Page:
Joyceline’s Story

Joyceline Fong Fukuchi

“I’m taking my bows, my curtain calls…” Whenever I hear these words from the popular Queen classic, I always think back to the most exciting years while growing up. As a marching member of the Mandarins in the late 1970s and early 80s, I was fortunate to be a participant in a very successful winterguard program that ultimately brought us the Northern California “A” Championship and a Top Ten placement at WGI in 1980. Although these events took place long ago, I’m sure that for those of you who were part of the organization during these years, many memories remain fresh in our minds.

With our 1978 Star Wars theme and Mark Dong “Darth Vadar,” the Mandarins color guard made a spectacular return to winterguard competition by competing in “A” class. Our style was bold and traditional and we got a big thrill wowing the crowds with our flag exchange and headchopper. This was also the first season that “We are the Champions” was used as our closing song. How many hours did we spend practicing the “lean back” before passing review? This song became our signature throughout the next four seasons.

In the winter of 1979, Greg Morgan had a vision. Lose the shakos and knee-high rubber boots, recruit Irene Bouris, prima ballerina, and teach 21 girls how to ballet dance with flags and rifles. We learned how to feather-kick in Sam Brannan’s cafeteria, chane turn at Confucius Hall, and point, point, point our toes. There were other changes too, some not as obvious as our new uniforms or softer style…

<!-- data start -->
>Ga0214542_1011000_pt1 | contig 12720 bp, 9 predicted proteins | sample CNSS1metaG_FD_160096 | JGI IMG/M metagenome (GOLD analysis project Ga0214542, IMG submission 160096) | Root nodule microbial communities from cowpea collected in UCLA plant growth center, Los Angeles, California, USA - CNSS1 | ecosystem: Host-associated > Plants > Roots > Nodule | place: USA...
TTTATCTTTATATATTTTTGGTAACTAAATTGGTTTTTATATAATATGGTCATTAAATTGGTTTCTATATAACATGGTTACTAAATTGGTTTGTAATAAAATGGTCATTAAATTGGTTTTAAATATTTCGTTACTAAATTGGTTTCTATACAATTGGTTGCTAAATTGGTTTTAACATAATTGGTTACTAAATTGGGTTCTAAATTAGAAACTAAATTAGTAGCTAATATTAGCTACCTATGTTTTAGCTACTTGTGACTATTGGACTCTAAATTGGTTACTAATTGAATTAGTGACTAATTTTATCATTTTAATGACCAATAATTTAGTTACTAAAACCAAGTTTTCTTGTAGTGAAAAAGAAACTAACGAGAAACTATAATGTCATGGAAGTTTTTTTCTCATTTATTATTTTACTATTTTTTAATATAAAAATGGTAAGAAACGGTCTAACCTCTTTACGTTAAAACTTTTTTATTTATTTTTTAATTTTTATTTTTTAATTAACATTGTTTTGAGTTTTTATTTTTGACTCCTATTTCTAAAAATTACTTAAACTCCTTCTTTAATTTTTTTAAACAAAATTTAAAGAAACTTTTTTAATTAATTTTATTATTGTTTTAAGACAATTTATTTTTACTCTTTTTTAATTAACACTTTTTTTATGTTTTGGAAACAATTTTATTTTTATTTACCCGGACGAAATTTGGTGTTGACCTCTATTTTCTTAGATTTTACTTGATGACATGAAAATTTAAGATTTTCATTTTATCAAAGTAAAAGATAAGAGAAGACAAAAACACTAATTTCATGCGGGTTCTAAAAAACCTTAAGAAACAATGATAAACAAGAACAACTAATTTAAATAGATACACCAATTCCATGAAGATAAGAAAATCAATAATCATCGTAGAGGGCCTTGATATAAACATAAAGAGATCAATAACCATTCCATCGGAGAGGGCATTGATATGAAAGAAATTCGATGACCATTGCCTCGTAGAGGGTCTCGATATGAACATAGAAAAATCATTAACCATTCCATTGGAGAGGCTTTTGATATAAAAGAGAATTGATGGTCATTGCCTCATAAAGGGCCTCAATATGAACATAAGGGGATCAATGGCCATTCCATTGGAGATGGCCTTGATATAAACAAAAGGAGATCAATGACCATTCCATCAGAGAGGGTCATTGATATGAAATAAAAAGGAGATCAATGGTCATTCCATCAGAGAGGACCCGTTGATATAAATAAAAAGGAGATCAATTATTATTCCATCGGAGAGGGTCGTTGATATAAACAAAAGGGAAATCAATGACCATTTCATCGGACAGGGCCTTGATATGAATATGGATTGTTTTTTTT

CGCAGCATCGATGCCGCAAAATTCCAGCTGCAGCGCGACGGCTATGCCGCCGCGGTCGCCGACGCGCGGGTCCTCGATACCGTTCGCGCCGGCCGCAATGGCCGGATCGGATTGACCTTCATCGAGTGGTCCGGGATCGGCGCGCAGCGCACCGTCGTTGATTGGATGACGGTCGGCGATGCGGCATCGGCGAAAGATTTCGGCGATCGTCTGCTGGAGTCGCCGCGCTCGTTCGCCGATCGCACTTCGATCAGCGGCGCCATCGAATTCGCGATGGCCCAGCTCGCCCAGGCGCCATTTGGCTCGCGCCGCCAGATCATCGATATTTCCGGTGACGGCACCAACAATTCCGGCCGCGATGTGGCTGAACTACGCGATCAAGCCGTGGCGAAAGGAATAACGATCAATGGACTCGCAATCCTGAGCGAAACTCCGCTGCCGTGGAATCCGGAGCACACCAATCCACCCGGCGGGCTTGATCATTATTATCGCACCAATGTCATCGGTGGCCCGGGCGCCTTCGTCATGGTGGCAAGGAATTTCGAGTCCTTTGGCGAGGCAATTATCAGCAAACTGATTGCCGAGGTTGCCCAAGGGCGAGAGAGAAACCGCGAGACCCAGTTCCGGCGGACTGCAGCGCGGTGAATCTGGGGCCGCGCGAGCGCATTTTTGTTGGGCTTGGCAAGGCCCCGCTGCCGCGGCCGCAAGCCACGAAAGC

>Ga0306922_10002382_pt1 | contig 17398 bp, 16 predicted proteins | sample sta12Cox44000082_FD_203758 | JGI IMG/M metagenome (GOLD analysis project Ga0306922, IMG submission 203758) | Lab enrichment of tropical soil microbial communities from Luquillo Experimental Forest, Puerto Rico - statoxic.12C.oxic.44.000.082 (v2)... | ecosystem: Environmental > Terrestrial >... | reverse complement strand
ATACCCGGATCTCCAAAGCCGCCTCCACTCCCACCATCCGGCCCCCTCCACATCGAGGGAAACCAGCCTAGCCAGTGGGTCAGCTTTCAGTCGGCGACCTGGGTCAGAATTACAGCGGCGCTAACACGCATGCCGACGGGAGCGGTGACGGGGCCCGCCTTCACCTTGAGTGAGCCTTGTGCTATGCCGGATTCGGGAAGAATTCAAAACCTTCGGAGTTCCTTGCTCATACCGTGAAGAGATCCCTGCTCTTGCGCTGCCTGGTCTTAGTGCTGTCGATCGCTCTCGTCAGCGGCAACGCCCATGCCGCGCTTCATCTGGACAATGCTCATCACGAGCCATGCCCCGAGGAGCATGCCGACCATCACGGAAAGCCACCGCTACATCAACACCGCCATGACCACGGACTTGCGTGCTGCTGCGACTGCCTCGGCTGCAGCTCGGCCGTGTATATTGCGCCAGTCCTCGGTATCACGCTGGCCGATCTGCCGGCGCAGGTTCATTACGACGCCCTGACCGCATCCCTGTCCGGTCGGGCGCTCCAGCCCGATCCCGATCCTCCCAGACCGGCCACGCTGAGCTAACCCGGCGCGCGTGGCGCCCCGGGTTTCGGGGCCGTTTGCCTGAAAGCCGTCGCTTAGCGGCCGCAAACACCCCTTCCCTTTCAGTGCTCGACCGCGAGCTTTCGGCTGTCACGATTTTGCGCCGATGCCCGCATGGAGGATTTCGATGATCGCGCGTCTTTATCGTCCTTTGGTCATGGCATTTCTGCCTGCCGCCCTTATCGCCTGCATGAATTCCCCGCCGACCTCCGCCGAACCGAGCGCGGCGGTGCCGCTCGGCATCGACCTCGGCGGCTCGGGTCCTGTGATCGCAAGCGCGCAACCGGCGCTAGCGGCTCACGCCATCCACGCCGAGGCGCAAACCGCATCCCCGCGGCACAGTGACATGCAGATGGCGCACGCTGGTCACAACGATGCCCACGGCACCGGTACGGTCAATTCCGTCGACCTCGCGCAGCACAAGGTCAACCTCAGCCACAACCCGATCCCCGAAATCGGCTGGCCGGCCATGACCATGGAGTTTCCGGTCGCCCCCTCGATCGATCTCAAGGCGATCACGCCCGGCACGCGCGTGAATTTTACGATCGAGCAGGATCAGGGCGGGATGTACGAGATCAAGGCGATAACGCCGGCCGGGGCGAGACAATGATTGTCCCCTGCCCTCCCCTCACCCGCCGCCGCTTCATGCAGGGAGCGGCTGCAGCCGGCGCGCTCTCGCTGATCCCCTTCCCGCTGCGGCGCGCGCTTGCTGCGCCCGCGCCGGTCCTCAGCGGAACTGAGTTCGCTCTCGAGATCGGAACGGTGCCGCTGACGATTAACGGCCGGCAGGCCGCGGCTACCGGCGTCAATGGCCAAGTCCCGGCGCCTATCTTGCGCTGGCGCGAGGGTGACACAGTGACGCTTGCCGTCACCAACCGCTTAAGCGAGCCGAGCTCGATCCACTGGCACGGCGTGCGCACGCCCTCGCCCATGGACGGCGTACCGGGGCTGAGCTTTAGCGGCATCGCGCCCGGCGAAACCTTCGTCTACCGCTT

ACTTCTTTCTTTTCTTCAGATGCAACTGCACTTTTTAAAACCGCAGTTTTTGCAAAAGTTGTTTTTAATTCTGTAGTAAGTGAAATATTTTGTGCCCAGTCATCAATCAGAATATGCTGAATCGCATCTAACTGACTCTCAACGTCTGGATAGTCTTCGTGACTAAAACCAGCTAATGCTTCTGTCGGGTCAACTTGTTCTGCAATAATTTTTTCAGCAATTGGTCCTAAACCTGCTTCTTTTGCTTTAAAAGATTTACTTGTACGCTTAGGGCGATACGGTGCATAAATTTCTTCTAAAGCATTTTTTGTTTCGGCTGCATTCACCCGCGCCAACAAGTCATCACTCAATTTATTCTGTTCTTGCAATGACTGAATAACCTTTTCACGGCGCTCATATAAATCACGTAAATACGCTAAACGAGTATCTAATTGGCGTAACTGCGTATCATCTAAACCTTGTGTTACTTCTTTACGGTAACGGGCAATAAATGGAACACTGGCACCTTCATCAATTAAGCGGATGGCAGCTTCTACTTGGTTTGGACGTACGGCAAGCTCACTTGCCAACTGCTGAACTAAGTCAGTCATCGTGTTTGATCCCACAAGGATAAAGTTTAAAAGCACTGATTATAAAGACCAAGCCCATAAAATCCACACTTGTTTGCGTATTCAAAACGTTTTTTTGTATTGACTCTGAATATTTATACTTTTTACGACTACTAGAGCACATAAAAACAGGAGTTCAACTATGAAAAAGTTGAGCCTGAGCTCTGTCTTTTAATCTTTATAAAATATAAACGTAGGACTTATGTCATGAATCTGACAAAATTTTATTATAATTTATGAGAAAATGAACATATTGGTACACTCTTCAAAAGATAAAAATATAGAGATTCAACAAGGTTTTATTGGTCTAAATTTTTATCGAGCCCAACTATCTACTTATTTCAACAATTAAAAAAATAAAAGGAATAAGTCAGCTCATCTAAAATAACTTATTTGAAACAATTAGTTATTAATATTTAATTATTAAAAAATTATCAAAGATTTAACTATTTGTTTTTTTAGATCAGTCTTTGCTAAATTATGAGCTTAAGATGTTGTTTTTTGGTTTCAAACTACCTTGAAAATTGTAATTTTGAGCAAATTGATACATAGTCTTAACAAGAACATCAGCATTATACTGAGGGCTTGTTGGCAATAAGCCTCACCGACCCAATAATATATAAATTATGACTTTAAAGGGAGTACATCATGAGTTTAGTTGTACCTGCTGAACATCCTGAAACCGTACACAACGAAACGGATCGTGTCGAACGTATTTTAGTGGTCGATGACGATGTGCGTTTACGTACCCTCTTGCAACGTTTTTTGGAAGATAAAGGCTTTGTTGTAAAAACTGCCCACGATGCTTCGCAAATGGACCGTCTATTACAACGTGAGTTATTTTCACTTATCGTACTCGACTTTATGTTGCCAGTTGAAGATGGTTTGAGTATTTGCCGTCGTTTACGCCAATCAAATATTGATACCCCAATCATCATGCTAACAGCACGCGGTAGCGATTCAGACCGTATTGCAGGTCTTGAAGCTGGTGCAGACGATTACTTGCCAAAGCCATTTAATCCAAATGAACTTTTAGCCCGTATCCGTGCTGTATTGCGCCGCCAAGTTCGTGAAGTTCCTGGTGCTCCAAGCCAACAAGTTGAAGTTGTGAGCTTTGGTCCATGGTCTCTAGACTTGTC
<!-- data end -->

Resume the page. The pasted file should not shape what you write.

The B-class color guards began to look up to us and suddenly we felt the responsibility of representing the Mandarins and the Sacramento Chinese Community in a positive manner. Do some of you remember seeing the Sailorettes practicing while proudly wearing Mandarins T-Shirts? How about hearing the other color guards and fans alike enthuiastically stomp-stomp-clapping as we took the floor in competition? We never wanted to let our fans down that year…we earned a very respectable 2nd place at Circuit Championship behind Blue Devils “A.”

Some believe 1980 was our year to peak. With two years of competitive experience and our confidence levels high, we worked as hard as ever polishing our ballet styles. We added horizontal aerials, exchanges, and quads, and perfected our splits and “headchopper.” Prior to each show, we assembled into our relaxation circle, focused on our performance, then marched our hearts out! It all came together as we proudly earned the championship and the respect of the drum corps community. We couldn’t have done it without the support of the instructors, Booster Club, and fellow corps members. I still remember the faithful Greg Morgan carrying around his boombox and beat-up rifle; Joyce Yee, Color Guard Director, chaperoning weeknight practices while wrapping pink ribbon roses. Kurt, Ron, and Les, our drumline, carpooling to every show. Then there was Ken, Marty, and Danny yelling “Bravo, little sisters” from the stands, the Ernie Fong van, and all of you who came to support us week after week, year after year.

Sometimes I wonder how I was dedicated to the Mandarins for seven years of my life. Then I think of you, my fellow alumni. Those friendships we established through corps are the ones that remain close to my heart today. We worked hard together, performed together, relaxed together, and grew up together. We relied on each other for support and encouragement, celebrated our accomplishments, and comforted one another in our defeats. I am grateful for those years we shared. The next time you hear “We are the Champions,” think back to those years. I hope your memories are as cherished as mine.

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